Learning programming

Student using Reeborg’s World in California, USA. Photo courtesy of A. Castano.
Image 2.2.1 - Student using Reeborg’s World in California, USA. Photo courtesy of A. Castano.

Reeborg's World is designed to help students learn programming in Python or Javascript. Reeborg's World is the natural evolution of a project which started in 2004 as a desktop program I wrote named RUR-PLE, and which is now obsolete. It is based on the Karel the robot approach introduced by Richard Pattis in 1981.

Reeborg's World has been created with the goal of keeping much of Pattis's basic idea, while still making it possible to introduce very advanced programming concepts. So, instead of the "simple" first program found in some non Karel-based tutorials supposedly aimed at complete beginners:

public class HelloWorld {
    public static void main(String[] args) {
        System.out.println("Hello, World");

or the equivalent Karel program from a well-known version:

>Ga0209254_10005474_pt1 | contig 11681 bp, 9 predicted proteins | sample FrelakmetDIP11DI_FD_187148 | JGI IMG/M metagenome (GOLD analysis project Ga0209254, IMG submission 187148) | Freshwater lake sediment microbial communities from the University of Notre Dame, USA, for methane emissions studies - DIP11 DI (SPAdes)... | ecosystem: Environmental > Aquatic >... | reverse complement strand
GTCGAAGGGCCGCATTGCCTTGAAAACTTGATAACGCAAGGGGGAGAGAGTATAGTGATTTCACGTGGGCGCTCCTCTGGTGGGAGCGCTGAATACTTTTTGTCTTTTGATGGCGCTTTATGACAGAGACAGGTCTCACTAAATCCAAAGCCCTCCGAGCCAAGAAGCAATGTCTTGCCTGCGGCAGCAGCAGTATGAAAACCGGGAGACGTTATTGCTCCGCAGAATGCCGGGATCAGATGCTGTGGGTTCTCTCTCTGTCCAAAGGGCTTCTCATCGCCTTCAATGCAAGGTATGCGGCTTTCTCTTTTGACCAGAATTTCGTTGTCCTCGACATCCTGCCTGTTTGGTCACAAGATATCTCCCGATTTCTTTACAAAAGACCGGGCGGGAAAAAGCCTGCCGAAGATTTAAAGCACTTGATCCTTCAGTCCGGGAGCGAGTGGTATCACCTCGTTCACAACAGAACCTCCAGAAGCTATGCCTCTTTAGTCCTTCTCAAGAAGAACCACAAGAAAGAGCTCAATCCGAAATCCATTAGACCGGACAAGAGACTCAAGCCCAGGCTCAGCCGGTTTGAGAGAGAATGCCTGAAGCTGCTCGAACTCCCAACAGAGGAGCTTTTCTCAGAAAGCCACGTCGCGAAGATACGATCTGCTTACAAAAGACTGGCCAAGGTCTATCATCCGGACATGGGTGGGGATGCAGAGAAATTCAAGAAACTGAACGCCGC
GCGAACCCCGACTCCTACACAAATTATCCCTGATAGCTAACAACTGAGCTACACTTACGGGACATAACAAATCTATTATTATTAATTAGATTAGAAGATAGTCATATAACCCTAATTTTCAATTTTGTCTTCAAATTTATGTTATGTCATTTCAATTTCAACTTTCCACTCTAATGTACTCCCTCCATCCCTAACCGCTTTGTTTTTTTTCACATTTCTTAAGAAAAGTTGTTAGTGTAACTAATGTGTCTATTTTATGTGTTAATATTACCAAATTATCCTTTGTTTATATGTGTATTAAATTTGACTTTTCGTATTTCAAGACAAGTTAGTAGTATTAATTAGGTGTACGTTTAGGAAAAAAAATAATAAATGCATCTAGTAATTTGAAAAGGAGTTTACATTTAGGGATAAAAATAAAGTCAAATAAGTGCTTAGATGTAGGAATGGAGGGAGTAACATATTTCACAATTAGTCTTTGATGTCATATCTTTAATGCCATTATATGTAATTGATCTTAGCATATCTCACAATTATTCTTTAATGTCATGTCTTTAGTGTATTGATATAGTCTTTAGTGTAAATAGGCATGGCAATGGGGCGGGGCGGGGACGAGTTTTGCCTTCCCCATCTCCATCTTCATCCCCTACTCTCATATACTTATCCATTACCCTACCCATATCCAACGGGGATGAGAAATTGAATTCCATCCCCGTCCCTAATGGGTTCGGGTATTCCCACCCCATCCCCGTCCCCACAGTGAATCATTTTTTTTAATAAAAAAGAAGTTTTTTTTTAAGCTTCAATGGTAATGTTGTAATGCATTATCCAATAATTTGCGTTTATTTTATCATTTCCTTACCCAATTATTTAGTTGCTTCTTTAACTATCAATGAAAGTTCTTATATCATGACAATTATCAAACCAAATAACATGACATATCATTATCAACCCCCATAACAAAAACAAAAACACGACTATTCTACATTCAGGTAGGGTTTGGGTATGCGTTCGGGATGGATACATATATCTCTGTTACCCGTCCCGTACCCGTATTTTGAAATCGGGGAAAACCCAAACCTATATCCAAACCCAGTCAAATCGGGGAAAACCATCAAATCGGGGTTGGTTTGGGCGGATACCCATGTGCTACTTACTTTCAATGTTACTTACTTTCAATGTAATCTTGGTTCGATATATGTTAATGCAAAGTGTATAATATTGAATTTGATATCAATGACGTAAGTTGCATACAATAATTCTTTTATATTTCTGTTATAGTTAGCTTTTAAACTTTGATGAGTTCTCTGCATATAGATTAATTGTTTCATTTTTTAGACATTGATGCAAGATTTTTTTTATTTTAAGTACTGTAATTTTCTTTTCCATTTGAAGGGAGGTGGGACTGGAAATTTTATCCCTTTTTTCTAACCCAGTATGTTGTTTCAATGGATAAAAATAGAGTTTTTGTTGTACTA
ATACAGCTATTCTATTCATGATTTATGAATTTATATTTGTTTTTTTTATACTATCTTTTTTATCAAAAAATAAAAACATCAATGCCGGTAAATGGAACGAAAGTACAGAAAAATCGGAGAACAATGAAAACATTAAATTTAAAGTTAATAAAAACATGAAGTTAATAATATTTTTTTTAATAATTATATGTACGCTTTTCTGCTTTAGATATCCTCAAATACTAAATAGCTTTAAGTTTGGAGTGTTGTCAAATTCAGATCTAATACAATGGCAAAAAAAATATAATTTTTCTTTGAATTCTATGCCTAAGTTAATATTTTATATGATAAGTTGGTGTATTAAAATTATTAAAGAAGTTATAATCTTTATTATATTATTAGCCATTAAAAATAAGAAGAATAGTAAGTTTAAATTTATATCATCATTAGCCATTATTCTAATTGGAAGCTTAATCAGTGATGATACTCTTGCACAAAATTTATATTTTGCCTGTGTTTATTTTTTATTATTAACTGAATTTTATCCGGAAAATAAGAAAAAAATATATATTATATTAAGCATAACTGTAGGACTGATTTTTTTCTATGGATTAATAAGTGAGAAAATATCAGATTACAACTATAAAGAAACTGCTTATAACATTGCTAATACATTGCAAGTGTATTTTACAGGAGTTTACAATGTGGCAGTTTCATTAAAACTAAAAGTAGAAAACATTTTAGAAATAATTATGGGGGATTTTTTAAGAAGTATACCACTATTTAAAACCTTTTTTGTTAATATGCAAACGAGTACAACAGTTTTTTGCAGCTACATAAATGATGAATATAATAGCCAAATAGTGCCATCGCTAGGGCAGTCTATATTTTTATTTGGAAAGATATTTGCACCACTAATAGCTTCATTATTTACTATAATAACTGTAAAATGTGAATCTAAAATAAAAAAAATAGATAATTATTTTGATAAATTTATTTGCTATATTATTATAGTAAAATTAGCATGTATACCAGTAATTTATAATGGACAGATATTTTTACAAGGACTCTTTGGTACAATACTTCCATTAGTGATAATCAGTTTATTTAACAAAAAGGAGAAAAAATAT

import stanford.karel.*;
public class KarelMove extends Karel {
    public void run(){

the simplest valid program in Reeborg's World is:


That's it: a single instruction. What could be simpler when teaching beginners?

However, one is not limited to simple functions. For example, if one wants to use an OOP approach instead, the simplest valid Python program, which has Reeborg actually do the equivalent to the single move() instruction above, is:

reeborg = UsedRobot()

Similarly, because using standard libraries is something useful, students can first learn about libraries by writing their own code and, in doing so, they learn that library modules are just programs like any others. Assuming they have defined a function, say turn_right(), in their library, the following program will be valid:

from library import turn_right

So, the idea is to have the student deal with as few concepts as possible to write programs1, only learning new concepts (such as using variables, or Object-Oriented notation, or importing code from a library) after they have learned the basics.

However, the simplicity of the approach used in Reeborg's World does not mean that what can be done is limited to the basics of the virtual robot world. The Python version of Reeborg's World is based on Brython, and includes many Python modules found in Python's standard library which can be used to write advanced programs.

1. It is for a reason similar to this that I have added repeat as a fake Python keyword. See the section on repeat for more details.

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